Can your brand effect national change? Here's an amazing case study about how one automotive manufacturer helped rescue an American institution.
The problem and the campaign
In 2013, the classic American drive-in movie theater business faced a critical and potentially devastating ordeal -- converting from 35mm film projectors to digital technology. The problem? Those new digital projectors cost roughly $80,000 each, and many drive-ins could not afford it. After all, the majority of these businesses have been around since the mid-twentieth century and don't make much in the way of profit. They exist as legacy businesses, usually are family owned, and serve to perpetuate the great American tradition of drive-in movie culture. Several of these drive-ins faced extinction. That's when Honda decided to do something about it.
Image source here.
Honda's brand philosophy propelled the company into action to help define the future of the drive-in institution. Honda started "Project Drive-In," a national campaign to not only spread the word about this under-reported issue, but actually save dozens of drive-in theaters by directly donating projectors and activating crowdsourced campaigns. The brand started the Honda Drive-In Fund to give people an easy outlet for donating money to save struggling drive-ins. Honda donated five projectors directly using votes from the public to determine where they would go. The brand started a website to centralize the message and guide visitors through the problem and solution. Honda also encouraged people to watch at least one movie at their local drive-in to help their community and rescue this classic institution. This massive emotional public display of affection by Honda sparked a national movement by everyday Americans and helped spread the word to help struggling theaters across the country.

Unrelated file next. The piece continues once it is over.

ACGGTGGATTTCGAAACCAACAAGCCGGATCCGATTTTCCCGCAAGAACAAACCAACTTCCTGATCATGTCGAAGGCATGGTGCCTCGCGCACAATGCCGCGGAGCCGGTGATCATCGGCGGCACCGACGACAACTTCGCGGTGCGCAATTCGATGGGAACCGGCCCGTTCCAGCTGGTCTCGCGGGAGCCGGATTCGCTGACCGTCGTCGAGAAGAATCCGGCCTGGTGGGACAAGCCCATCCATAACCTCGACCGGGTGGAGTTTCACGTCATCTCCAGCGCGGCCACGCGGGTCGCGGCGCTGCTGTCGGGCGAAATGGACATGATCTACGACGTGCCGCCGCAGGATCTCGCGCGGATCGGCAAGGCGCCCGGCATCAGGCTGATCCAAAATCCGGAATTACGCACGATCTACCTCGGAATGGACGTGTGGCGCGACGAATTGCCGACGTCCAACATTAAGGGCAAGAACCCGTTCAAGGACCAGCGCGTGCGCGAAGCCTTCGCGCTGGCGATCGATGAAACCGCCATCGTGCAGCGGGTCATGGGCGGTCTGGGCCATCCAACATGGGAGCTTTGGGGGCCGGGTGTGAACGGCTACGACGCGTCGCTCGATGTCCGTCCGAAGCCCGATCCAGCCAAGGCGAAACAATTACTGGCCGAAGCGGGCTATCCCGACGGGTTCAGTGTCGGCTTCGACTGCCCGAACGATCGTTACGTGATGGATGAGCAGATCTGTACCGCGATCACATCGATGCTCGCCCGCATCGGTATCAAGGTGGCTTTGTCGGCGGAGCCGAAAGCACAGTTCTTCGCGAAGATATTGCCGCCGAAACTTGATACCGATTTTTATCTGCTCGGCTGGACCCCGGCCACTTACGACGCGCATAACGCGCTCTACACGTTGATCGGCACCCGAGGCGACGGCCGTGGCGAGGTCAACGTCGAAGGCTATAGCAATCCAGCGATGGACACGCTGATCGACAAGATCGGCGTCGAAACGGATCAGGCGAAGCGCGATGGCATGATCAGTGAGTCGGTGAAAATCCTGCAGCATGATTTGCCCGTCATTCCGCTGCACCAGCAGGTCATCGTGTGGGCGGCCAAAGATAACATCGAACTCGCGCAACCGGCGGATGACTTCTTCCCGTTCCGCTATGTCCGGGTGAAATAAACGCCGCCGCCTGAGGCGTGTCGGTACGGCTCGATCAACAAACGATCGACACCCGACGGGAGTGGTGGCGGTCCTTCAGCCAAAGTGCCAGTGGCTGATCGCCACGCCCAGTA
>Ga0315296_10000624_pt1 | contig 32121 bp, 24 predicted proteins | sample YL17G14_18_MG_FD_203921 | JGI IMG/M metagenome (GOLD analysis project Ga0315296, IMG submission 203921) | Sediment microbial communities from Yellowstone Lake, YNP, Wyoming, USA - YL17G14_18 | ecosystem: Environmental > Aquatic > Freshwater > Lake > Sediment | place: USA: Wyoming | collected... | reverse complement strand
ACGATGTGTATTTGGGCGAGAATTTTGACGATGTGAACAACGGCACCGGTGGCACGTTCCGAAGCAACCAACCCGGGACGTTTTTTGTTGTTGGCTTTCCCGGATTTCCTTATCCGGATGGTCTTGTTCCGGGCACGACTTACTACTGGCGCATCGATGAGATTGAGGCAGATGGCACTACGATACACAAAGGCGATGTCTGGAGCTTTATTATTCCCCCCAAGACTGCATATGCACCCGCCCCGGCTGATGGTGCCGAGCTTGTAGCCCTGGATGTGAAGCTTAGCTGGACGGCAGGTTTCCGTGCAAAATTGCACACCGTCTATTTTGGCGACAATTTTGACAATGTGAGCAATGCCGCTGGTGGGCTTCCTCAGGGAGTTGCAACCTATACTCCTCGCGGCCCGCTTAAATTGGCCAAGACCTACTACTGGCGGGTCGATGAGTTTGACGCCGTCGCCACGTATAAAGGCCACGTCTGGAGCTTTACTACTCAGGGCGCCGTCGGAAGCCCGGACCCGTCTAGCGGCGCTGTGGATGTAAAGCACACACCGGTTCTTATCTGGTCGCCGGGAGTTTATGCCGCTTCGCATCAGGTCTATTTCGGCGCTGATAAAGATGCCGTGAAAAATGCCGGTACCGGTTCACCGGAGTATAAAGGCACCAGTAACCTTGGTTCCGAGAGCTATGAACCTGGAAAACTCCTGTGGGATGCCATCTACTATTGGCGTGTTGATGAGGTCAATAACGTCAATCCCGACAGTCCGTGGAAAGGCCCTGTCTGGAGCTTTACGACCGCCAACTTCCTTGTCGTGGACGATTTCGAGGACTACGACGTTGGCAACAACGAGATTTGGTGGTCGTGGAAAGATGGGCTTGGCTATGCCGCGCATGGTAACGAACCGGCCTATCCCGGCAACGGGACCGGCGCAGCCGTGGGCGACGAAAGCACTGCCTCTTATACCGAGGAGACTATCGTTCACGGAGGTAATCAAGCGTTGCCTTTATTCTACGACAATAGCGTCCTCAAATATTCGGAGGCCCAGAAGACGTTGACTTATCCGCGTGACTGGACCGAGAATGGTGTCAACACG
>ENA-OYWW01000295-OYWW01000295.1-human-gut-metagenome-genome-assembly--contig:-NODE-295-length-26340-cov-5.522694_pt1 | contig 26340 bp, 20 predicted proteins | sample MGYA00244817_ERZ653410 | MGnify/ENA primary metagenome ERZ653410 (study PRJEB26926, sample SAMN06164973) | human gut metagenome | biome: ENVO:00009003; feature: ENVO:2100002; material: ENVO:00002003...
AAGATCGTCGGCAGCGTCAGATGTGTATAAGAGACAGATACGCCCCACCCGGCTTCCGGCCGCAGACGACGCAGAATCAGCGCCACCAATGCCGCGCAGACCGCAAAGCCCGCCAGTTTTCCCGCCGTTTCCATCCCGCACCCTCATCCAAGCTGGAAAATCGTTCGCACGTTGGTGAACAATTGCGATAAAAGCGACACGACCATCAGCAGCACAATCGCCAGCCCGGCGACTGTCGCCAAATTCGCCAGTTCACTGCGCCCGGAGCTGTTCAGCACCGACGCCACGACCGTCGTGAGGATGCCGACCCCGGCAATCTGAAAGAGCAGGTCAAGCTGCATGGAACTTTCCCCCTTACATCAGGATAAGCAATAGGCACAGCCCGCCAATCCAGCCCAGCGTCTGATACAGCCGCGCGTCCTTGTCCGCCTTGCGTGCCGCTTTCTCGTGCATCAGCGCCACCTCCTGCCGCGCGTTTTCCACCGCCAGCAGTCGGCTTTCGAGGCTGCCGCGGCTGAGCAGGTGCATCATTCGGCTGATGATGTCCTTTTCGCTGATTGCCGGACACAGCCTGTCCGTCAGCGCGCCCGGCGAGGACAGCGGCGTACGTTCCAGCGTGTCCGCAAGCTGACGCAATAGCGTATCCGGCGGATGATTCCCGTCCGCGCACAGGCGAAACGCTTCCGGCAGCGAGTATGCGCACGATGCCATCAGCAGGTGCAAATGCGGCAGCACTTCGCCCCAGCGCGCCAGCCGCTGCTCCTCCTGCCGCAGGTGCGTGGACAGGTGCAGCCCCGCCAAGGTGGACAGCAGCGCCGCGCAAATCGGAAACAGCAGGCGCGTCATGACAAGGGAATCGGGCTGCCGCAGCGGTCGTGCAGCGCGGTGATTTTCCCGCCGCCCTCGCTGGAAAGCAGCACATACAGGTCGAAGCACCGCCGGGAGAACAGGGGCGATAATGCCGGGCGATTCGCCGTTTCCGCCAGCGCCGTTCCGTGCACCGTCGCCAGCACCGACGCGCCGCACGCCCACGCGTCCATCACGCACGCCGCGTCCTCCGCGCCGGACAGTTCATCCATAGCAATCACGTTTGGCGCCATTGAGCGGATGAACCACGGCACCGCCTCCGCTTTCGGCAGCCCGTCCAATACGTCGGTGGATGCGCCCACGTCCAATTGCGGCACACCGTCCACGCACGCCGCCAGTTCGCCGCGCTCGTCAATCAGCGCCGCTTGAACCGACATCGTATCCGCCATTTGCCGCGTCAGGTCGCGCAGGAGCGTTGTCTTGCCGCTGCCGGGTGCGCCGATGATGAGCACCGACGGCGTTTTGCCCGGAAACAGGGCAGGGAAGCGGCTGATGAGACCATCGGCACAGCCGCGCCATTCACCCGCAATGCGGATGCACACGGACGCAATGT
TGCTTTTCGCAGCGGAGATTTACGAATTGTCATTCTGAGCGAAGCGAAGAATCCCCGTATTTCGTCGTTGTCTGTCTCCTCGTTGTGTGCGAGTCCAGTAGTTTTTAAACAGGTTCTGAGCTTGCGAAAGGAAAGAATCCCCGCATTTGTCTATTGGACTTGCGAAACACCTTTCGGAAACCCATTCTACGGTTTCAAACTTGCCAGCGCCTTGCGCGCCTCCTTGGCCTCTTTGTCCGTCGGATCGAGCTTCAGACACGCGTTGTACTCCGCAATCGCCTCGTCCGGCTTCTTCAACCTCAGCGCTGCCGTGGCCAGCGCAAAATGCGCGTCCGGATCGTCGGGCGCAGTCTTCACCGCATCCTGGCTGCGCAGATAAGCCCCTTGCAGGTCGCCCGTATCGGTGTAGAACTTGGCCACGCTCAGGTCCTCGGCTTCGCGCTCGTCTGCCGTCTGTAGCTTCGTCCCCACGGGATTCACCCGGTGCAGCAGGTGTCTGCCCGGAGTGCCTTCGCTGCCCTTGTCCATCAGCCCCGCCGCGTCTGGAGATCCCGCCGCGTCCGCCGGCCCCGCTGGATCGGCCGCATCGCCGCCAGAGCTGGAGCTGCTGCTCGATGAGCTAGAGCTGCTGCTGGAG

iMedia traveled to thinkLA's Automotive Breakfast where David Zaleski spoke to Alicia Jones, Honda's national manager of Honda and Acura social media marketing, about this amazing campaign and how the brand helped start a national outcry.